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Aim: to show that the amplitude of the motion of a pendulum, oscillating in air, decreases exponentially with time/number of oscillations
See Mechanical Oscillations, Exponential Graphs

Method
The measurements will be rather approximate but, if you are careful, you should be able to show that the amplitude of the damped oscillations decreases exponentially.
To be sure that the damping is easily measurable, use a relatively small mass (5g or 10g on a pendulum of around 30cm length should be ok).

Try to estimate the amplitude after 10, 20 etc oscillations.
Two experimental arrangements are shown below
 1 place a ruler approximately as shown in the diagram on the left below or 2 mark out an angular scale on a sheet of paper placed near the pendulum.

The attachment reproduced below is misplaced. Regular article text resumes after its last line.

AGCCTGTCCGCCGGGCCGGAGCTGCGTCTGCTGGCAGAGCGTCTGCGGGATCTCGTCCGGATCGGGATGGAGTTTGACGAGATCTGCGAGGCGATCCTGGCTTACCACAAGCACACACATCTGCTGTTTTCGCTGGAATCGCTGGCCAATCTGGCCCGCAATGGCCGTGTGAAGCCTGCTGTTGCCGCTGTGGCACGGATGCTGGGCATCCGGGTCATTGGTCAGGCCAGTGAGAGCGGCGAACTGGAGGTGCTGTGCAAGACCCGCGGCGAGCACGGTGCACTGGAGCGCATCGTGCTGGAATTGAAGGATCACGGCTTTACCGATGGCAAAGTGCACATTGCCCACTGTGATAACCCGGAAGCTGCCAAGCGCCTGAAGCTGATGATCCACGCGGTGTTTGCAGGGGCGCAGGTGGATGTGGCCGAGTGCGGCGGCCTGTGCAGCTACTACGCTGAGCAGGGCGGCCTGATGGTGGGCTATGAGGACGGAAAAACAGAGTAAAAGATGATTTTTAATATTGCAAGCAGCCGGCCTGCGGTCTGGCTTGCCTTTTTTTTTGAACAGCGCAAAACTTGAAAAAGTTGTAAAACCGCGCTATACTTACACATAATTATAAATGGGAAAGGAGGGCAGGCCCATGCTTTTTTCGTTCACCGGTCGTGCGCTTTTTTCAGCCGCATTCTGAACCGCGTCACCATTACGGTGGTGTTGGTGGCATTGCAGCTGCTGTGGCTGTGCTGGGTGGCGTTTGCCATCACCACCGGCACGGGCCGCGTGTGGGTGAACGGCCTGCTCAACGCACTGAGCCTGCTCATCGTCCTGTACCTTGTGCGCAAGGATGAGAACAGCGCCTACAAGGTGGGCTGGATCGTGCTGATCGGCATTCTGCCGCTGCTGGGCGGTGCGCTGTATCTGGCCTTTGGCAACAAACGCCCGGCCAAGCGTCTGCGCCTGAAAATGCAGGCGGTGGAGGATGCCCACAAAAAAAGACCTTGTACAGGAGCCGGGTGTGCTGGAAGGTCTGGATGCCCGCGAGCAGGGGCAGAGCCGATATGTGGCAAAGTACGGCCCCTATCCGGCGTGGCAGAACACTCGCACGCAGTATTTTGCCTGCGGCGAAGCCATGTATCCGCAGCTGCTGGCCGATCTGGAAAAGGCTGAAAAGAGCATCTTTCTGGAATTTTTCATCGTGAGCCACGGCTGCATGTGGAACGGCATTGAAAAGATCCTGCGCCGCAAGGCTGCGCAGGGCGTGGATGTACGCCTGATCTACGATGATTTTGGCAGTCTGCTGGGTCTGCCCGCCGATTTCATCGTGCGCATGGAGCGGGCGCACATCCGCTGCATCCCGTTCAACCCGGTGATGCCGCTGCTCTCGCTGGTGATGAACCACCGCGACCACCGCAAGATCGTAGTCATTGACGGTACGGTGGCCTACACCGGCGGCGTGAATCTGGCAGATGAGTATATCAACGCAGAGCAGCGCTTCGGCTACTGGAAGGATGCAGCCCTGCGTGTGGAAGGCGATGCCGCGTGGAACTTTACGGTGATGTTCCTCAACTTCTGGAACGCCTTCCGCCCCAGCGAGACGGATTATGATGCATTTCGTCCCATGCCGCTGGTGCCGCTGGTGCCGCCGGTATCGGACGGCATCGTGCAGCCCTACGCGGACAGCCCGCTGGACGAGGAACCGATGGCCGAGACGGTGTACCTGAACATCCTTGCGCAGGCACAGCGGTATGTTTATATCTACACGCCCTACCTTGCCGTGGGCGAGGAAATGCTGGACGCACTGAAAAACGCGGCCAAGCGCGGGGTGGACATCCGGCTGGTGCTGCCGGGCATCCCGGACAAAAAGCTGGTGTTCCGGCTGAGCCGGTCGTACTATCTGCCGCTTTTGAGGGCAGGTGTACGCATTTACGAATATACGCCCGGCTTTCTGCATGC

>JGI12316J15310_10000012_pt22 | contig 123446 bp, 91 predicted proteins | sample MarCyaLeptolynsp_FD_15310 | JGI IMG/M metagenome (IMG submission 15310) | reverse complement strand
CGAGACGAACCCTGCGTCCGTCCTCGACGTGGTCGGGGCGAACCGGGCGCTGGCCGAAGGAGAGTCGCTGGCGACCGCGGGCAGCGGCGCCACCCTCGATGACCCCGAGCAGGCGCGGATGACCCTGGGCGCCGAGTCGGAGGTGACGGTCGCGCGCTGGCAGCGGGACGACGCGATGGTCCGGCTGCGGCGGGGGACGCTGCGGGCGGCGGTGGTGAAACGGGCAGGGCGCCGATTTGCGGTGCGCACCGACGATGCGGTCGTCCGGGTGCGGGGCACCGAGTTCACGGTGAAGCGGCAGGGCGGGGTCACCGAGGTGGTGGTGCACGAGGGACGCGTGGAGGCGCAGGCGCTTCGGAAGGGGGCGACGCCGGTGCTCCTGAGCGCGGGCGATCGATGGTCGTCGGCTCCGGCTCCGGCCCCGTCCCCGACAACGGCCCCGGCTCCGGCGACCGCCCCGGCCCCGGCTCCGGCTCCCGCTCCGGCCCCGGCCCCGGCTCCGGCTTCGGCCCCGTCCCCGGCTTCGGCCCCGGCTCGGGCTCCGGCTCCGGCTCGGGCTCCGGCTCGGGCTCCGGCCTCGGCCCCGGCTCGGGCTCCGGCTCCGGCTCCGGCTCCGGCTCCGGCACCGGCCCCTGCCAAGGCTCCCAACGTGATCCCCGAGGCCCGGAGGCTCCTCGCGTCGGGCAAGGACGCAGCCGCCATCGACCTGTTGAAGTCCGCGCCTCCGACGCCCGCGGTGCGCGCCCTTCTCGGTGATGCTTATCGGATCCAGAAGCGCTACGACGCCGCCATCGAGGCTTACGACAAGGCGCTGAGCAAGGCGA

NB the second alternative is probably more convenient if you have a pendulum made from a thin strip of metal or similar. If the pendulum is made using a thread, the bob will tend to develop an elliptical (rather than rectilinear) motion... if fact, now I come to think of it, this is true of both methods... get yourself a rigid pendulum if possible!
Allow the pendulum to oscillate and estimate the amplitude of the oscillations after 10, 20, 30 etc oscillations.
Plot a graph of amplitude against number of oscillations.
Try to prove that this graph is (approximately) exponential.

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